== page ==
We find Insight’s arguments and objections to the agency’s stated need for CMMI level 3 or greater certification unpersuasive. In this regard, the protester’s characterizations and objections to the agency’s arguments and justifications do not explain why the process-based justification proffered by the agency in the contemporaneous record and again in the agency report fails to provide a rational basis to require CMMI level 3 or greater certification. Id. The agency states that its call center requirement is “constantly evolving” and CMMI level 3 would be needed so that standards, process descriptions, and procedures were better tailored to the agency’s individual requirements. The protester has not established that the agency’s justification does not reasonably support its needs.
In sum, we see no basis to object to the agency’s justification for the inclusion of the CMMI level 3 or greater certification requirement. On this record, we find the agency’s justification reasonable and the CMMI level 3 or greater certification requirement to be reasonably necessary to meet the agency’s needs. Accordingly, the protester’s disagreement does not render the agency’s judgment unreasonable. Omnicell, Inc., B‑417941, Dec. 16, 2019, 2019 CPD ¶ 423 at 4. As a result, we deny this ground of protest.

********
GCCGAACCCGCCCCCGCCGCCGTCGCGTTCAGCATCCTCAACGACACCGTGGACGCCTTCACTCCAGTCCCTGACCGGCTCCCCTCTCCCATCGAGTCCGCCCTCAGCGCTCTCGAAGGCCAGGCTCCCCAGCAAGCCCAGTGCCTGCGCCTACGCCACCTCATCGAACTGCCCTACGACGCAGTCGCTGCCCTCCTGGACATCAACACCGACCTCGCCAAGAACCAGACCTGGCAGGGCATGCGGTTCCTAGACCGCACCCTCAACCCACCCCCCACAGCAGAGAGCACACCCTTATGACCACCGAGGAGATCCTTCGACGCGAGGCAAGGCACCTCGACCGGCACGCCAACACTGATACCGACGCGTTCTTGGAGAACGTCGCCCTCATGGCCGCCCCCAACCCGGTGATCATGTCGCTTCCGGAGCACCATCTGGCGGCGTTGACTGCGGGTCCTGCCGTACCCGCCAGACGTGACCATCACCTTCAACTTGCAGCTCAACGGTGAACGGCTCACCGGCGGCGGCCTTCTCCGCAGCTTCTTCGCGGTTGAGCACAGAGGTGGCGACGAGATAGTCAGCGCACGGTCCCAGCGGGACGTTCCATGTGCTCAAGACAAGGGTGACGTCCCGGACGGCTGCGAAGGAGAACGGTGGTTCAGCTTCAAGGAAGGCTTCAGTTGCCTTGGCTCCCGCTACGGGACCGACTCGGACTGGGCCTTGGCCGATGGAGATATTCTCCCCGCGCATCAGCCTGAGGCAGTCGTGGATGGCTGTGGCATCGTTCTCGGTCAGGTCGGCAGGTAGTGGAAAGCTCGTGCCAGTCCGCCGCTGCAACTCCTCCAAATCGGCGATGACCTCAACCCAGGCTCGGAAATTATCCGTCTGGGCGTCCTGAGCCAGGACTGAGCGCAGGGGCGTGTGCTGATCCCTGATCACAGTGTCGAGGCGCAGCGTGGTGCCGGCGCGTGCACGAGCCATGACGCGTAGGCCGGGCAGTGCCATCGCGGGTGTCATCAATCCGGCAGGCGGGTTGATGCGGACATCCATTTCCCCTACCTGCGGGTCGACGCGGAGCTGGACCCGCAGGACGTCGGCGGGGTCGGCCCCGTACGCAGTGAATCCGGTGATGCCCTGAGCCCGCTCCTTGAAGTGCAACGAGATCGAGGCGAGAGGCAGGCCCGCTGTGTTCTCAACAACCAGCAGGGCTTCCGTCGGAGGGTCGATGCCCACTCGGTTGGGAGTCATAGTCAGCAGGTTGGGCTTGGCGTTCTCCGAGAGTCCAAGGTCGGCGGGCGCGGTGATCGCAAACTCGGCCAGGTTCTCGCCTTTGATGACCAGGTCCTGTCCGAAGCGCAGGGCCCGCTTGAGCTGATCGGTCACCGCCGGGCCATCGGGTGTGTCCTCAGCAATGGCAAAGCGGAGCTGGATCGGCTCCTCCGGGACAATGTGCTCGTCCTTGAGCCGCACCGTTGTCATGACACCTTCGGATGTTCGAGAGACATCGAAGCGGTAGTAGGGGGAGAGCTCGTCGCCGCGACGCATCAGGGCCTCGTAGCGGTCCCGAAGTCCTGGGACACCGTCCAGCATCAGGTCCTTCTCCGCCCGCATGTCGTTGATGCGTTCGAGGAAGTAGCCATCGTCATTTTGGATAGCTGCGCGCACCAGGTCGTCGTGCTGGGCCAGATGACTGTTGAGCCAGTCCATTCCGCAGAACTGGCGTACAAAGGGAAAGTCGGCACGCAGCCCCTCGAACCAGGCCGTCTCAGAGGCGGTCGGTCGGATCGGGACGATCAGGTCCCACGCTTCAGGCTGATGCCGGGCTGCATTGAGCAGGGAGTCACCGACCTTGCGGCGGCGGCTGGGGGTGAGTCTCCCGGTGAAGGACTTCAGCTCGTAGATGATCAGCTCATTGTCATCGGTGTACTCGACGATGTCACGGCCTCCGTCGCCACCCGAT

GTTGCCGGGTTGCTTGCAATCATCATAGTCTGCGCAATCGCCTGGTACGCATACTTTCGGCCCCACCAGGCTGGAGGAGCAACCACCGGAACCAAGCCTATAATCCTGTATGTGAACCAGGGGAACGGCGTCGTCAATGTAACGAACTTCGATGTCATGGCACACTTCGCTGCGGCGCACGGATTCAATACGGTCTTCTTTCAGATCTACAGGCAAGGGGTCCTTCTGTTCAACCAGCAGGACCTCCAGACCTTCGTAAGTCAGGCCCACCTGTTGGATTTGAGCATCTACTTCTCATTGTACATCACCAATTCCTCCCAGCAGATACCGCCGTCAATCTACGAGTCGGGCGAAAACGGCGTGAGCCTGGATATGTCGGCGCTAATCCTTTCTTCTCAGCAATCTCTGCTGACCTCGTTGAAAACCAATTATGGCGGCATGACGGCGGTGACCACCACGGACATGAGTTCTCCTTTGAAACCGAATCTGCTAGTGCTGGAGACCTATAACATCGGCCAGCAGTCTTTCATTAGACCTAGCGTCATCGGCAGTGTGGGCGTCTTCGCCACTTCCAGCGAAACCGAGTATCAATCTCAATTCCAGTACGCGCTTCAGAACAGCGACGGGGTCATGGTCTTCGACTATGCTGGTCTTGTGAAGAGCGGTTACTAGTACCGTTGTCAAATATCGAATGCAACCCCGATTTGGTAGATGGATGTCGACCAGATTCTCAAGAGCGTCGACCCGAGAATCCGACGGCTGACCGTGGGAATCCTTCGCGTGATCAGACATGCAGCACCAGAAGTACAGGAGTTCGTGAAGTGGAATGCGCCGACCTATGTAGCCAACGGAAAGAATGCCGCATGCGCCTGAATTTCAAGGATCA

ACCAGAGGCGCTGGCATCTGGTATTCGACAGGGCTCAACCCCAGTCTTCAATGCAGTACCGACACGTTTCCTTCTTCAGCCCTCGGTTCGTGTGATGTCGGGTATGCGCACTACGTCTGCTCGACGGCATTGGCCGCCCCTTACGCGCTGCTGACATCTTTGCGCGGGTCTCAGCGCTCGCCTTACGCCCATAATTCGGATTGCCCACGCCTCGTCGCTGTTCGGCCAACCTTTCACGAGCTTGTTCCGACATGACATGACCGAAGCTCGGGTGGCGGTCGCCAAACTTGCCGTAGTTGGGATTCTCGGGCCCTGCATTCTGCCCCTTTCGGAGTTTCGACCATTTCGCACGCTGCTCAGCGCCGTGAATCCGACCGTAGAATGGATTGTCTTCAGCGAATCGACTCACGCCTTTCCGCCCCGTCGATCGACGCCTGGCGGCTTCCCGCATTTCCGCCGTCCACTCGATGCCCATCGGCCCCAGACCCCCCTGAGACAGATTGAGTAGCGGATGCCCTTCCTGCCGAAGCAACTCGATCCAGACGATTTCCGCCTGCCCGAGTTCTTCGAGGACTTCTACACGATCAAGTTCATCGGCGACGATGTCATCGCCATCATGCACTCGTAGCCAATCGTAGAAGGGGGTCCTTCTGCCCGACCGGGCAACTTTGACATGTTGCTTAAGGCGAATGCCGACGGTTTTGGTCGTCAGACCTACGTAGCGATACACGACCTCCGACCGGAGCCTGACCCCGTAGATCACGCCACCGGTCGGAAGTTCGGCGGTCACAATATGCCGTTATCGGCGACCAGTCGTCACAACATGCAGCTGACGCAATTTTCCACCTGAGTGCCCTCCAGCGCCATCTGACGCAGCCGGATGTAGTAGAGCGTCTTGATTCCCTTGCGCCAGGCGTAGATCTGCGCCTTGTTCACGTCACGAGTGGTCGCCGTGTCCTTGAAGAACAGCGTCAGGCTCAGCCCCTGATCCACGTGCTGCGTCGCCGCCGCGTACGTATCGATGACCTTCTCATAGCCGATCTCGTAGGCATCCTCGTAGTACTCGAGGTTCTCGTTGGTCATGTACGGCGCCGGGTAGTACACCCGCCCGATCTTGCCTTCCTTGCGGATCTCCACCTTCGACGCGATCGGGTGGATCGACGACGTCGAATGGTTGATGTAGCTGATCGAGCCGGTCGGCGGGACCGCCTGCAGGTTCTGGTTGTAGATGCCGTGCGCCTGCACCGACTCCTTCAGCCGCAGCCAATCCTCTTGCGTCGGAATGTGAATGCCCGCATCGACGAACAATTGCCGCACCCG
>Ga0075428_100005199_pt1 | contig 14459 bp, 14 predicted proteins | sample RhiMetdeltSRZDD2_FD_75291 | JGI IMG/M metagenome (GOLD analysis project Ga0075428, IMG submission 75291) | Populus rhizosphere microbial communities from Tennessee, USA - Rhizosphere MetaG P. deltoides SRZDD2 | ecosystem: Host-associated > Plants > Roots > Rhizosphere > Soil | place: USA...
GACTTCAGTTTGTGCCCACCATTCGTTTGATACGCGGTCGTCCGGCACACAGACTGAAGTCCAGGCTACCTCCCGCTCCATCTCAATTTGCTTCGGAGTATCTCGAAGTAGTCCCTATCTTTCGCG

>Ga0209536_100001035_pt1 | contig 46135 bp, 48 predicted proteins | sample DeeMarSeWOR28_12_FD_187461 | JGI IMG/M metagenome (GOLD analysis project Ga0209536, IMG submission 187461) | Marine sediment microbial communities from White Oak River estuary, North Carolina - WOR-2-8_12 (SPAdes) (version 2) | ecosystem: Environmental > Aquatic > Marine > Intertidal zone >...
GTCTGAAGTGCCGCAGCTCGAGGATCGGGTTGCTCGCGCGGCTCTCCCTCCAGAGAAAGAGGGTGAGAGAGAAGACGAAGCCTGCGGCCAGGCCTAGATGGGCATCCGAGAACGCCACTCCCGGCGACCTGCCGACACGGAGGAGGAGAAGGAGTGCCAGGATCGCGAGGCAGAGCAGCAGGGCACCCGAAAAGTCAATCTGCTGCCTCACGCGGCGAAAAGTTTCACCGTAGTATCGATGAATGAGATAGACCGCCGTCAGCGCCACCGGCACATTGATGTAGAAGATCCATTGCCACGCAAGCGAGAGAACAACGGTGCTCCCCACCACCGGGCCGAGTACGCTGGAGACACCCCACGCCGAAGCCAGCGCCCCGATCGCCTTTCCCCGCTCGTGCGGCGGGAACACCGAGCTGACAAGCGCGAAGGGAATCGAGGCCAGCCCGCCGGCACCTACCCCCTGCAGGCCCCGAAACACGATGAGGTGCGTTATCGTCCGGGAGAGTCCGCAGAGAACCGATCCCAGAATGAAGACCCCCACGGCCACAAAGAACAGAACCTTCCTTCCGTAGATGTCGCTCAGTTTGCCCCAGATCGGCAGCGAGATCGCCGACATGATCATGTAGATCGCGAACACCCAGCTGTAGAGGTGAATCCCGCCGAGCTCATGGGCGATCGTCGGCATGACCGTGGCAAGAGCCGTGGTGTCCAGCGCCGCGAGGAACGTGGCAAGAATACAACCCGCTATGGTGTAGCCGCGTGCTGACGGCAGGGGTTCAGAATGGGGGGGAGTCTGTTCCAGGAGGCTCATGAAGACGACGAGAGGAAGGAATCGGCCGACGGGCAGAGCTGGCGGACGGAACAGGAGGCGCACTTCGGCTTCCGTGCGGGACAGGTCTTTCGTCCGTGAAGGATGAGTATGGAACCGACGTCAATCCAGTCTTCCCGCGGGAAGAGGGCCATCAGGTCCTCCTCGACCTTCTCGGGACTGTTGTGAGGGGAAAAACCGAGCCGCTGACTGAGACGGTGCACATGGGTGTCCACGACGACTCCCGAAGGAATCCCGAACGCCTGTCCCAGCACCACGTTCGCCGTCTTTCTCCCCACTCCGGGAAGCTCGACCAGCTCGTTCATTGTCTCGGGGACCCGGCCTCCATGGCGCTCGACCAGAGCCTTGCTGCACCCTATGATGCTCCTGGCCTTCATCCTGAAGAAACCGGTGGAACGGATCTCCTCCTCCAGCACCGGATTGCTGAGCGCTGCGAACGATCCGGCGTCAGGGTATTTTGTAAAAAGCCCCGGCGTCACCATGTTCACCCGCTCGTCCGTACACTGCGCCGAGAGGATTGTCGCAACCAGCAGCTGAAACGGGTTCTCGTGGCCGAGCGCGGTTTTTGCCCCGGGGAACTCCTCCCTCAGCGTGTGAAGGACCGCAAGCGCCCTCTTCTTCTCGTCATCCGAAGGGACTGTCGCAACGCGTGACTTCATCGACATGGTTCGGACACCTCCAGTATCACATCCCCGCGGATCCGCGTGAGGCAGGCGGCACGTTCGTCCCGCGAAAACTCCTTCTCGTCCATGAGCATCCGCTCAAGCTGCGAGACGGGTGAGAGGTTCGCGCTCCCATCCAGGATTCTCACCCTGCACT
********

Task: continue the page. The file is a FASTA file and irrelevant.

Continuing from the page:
The protester also contends that the RFP requirement for each offeror to demonstrate its CMMI certification at the time of proposal submission exceeds the agency’s needs. Protest at 13‑14; Comments at 11. In this regard, the protester argues that the agency has not demonstrated that it needs the superior management processes that CMMI level 3 or greater certification allegedly ensures until contract performance. Comments at 11; Protester’s Supp. Brief at 4‑5.
“An agency’s otherwise legitimate requirements regarding an offeror’s demonstrated ability to meet contract requirements may not generally be applied at a point in time prior to when such qualifications become relevant.” USA Jet Airlines, Inc.; Active Aero Group, Inc., B‑404666, Apr. 1, 2011, 2011 CPD ¶ 91 at 5 (citing LBM Inc., B‑286271, Dec. 1, 2000, 2000 CPD ¶ 194 at 4). When such a challenge to the timing of a certification requirement is raised, our Office will sustain a protest where the justifications provided by an agency do not support requiring that mandatory industry certifications be held at the time of proposal submission. Id. at 5.